Ulster Bank PMI: Northern Ireland economy continues to grow but momentum weakens

Businesses in Northern Ireland continue to create jobs at an impressive rate, but the economy’s recent meteoric growth is starting to wane.

These are the findings of Ulster Bank’s latest Purchasing Managers’ Index (PMI) report which showed the private sector rebounding from the pandemic is losing momentum.

Its activity index fell to 52.1 in August from 54.1. Any reading above 50 indicates an increase in production, with last month’s increase being “the lowest in the last streak”.

The PMI takes the temperature of businesses across Northern Ireland and found that output in manufacturing and services rose while falling in construction and retail.

“Most parts of the UK saw business activity grow at a slower pace in August, and Northern Ireland was no exception,” said Richard Ramsey, Ulster’s chief economist. Bank in Northern Ireland. “Last month marked the weakest growth rates for local businesses in production, orders and employment in five months. But a two-speed recovery appeared in August at the sectoral level.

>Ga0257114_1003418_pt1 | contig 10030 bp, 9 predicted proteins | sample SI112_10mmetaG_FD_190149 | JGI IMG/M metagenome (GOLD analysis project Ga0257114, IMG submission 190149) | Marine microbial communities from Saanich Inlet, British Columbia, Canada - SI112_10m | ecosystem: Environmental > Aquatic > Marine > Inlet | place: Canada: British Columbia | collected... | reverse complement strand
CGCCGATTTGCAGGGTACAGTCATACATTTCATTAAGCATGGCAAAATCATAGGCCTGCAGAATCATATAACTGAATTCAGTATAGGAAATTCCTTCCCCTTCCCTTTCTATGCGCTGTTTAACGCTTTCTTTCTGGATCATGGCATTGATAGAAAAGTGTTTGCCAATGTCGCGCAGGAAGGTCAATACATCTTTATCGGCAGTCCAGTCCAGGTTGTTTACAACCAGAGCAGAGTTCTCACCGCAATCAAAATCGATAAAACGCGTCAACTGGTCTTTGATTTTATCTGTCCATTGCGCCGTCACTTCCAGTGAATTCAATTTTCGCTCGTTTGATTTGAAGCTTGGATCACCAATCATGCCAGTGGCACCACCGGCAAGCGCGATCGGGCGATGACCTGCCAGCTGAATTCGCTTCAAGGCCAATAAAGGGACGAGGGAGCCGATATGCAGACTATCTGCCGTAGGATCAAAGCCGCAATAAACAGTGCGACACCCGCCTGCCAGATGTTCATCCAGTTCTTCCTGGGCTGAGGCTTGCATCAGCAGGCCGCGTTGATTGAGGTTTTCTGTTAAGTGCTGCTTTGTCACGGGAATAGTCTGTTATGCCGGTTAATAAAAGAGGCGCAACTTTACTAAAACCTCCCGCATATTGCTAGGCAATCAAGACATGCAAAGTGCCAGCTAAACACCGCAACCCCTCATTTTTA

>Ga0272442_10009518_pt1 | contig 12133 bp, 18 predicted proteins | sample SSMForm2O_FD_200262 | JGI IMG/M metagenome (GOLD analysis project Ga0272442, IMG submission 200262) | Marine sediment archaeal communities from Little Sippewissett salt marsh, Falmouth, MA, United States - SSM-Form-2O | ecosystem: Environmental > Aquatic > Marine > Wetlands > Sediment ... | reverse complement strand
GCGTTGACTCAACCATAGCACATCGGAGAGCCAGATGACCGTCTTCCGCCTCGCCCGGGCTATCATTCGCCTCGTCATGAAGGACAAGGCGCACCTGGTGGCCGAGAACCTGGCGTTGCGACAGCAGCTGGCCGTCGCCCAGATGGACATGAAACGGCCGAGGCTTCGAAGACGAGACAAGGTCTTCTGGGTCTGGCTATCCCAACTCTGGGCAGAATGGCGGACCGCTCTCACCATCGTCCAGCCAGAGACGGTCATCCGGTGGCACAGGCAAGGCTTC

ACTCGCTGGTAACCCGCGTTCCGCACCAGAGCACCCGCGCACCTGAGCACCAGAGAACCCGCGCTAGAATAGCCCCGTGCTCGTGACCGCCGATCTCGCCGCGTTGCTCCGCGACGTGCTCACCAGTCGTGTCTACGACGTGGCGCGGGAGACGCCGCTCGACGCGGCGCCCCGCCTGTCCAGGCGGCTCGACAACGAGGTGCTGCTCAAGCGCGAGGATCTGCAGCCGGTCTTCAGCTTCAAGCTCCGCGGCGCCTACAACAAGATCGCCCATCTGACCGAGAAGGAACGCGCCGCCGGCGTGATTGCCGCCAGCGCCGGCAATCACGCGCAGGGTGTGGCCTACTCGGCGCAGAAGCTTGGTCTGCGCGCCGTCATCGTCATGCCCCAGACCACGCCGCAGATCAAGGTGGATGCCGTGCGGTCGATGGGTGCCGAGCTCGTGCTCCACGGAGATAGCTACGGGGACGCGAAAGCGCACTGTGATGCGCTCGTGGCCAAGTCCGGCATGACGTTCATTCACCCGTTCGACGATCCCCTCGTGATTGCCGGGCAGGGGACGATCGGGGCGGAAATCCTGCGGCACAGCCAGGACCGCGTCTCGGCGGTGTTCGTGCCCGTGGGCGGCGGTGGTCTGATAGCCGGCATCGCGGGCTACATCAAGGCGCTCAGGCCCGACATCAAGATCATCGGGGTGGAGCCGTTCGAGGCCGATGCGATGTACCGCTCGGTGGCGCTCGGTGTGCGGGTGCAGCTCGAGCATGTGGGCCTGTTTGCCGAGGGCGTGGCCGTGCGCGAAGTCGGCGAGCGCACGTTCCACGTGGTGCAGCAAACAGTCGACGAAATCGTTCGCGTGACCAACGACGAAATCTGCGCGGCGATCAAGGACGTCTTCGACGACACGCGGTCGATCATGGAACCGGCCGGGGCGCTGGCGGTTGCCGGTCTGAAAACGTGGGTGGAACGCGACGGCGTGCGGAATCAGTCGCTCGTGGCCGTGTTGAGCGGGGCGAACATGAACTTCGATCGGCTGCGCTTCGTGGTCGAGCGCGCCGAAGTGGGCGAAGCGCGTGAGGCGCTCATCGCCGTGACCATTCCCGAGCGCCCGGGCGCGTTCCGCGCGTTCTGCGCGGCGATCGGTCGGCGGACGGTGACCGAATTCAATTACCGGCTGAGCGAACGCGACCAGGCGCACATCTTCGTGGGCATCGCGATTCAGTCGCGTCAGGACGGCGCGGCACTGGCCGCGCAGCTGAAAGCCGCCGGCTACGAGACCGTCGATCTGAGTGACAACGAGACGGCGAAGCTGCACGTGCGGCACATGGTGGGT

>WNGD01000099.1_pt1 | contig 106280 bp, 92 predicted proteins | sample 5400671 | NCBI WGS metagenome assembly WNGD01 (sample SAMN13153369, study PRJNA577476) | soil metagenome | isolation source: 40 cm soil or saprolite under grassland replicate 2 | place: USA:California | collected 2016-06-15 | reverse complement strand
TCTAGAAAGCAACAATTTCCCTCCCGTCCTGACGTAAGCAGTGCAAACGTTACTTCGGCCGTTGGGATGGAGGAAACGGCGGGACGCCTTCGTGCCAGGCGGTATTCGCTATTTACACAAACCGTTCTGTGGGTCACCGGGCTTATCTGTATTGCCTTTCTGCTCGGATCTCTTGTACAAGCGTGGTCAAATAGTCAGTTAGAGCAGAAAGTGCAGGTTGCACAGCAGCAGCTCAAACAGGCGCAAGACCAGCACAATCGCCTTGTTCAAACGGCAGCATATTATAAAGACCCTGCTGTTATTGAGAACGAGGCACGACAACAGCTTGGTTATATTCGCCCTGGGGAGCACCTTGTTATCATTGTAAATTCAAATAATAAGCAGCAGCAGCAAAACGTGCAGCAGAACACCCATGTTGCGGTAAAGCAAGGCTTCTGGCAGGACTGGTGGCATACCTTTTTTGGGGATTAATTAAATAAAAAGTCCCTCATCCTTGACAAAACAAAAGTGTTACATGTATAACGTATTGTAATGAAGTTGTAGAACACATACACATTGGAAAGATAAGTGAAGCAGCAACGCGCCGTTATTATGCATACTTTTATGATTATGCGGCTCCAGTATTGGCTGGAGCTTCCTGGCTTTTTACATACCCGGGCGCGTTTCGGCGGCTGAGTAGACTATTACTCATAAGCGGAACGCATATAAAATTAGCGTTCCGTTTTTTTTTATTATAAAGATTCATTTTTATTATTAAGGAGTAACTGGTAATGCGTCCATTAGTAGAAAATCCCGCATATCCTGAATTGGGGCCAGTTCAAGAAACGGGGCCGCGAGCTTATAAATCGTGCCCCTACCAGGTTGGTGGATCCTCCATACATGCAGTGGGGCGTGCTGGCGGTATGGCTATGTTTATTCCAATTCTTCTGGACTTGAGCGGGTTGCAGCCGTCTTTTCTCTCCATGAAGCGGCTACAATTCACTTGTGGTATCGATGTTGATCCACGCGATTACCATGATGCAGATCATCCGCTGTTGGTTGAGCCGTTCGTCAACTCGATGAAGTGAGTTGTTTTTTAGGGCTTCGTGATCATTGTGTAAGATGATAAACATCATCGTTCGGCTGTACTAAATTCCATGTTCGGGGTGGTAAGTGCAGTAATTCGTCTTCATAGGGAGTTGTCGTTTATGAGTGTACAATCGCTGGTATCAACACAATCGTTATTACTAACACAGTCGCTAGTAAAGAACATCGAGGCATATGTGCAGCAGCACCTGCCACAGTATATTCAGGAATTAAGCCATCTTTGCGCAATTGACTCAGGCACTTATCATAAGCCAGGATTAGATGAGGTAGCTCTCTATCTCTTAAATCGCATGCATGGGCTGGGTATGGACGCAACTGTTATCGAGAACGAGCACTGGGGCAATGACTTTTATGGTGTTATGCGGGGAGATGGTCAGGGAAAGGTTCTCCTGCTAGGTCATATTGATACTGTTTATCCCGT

“Manufacturing and services companies saw some loss of momentum in August, but still recorded reasonable growth rates in production and orders, while the workforce continued to increase at a healthy pace. But retailers joined construction in contraction territory, with sales and orders falling.Retail hiring continued last month.

The revival of activity in the services sector was blamed on the further easing of restrictions put in place during the Covid-19 pandemic.

Meanwhile, employment continued to grow at a healthy pace, with companies increasing their workforces in line with the increase in new orders.

However, backlogs continued to pile up amid reports of staff shortages and supply chain issues – lead times from suppliers again lengthened significantly.

“Elsewhere, the survey once again revealed an all-too-familiar story, with inflationary pressures and lengthening delivery times from suppliers. In the UK, Northern Ireland continues to see the steepest rises in input costs, with local businesses raising the prices of their goods and services at a faster rate than any other region.

“Price pressures related to raw materials, fuel, freight, wages and Brexit continued to be cited by survey respondents. Inflationary price pressures in August eased only slightly from their recent highs, although service companies have been raising prices at the fastest rate in 13 years.

Looking ahead, businesses need to overcome a number of challenges, Ramsey said.

“In the meantime, businesses will continue to face inflationary challenges, supply chain disruptions, skills shortages and adjusting to Brexit. But as we saw last week, the increase in taxation in 2022 will further increase the growing burden of business costs.

Pat R. Madsen